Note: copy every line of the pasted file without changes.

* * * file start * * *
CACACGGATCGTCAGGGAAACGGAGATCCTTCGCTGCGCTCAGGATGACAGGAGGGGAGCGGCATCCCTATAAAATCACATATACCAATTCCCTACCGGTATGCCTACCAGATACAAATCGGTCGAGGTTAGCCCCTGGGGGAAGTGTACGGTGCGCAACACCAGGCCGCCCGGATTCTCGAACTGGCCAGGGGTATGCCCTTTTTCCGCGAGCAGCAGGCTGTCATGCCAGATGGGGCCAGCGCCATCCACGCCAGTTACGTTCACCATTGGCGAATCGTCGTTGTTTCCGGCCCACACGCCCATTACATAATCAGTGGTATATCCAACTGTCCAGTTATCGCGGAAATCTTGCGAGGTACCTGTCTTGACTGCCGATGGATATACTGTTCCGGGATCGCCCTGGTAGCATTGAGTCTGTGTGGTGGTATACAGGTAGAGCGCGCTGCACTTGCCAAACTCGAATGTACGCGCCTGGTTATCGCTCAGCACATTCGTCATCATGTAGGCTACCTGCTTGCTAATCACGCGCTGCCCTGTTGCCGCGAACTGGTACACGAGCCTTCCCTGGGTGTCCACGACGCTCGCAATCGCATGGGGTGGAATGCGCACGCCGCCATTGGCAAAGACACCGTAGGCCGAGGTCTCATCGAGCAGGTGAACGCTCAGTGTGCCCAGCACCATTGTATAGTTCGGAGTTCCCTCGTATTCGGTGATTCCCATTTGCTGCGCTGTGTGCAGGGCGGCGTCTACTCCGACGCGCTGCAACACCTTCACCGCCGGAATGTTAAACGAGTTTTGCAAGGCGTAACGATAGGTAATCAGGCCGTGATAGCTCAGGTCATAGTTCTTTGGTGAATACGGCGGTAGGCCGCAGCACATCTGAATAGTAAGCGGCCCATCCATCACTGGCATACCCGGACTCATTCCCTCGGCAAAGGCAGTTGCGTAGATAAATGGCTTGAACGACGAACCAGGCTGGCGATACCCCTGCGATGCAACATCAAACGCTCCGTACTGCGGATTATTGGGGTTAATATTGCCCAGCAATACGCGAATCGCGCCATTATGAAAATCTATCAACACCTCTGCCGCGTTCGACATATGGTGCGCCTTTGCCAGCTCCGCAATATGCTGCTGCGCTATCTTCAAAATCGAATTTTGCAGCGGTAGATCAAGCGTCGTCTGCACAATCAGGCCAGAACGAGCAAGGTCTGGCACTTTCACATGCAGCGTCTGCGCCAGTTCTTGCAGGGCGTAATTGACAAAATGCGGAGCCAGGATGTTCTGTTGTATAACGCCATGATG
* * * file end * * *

CACACGGATCGTCAGGGAAACGGAGATCCTTCGCTGCGCTCAGGATGACAGGAGGGGAGCGGCATCCCTATAAAATCACATATACCAATTCCCTACCGGTATGCCTACCAGATACAAATCGGTCGAGGTTAGCCCCTGGGGGAAGTGTACGGTGCGCAACACCAGGCCGCCCGGATTCTCGAACTGGCCAGGGGTATGCCCTTTTTCCGCGAGCAGCAGGCTGTCATGCCAGATGGGGCCAGCGCCATCCACGCCAGTTACGTTCACCATTGGCGAATCGTCGTTGTTTCCGGCCCACACGCCCATTACATAATCAGTGGTATATCCAACTGTCCAGTTATCGCGGAAATCTTGCGAGGTACCTGTCTTGACTGCCGATGGATATACTGTTCCGGGATCGCCCTGGTAGCATTGAGTCTGTGTGGTGGTATACAGGTAGAGCGCGCTGCACTTGCCAAACTCGAATGTACGCGCCTGGTTATCGCTCAGCACATTCGTCATCATGTAGGCTACCTGCTTGCTAATCACGCGCTGCCCTGTTGCCGCGAACTGGTACACGAGCCTTCCCTGGGTGTCCACGACGCTCGCAATCGCATGGGGTGGAATGCGCACGCCGCCATTGGCAAAGACACCGTAGGCCGAGGTCTCATCGAGCAGGTGAACGCTCAGTGTGCCCAGCACCATTGTATAGTTCGGAGTTCCCTCGTATTCGGTGATTCCCATTTGCTGCGCTGTGTGCAGGGCGGCGTCTACTCCGACGCGCTGCAACACCTTCACCGCCGGAATGTTAAACGAGTTTTGCAAGGCGTAACGATAGGTAATCAGGCCGTGATAGCTCAGGTCATAGTTCTTTGGTGAATACGGCGGTAGGCCGCAGCACATCTGAATAGTAAGCGGCCCATCCATCACTGGCATACCCGGACTCATTCCCTCGGCAAAGGCAGTTGCGTAGATAAATGGCTTGAACGACGAACCAGGCTGGCGATACCCCTGCGATGCAACATCAAACGCTCCGTACTGCGGATTATTGGGGTTAATATTGCCCAGCAATACGCGAATCGCGCCATTATGAAAATCTATCAACACCTCTGCCGCGTTCGACATATGGTGCGCCTTTGCCAGCTCCGCAATATGCTGCTGCGCTATCTTCAAAATCGAATTTTGCAGCGGTAGATCAAGCGTCGTCTGCACAATCAGGCCAGAACGAGCAAGGTCTGGCACTTTCACATGCAGCGTCTGCGCCAGTTCTTGCAGGGCGTAATTGACAAAATGCGGAGCCAGGATGTTCTGTTGTATAACGCCATGATG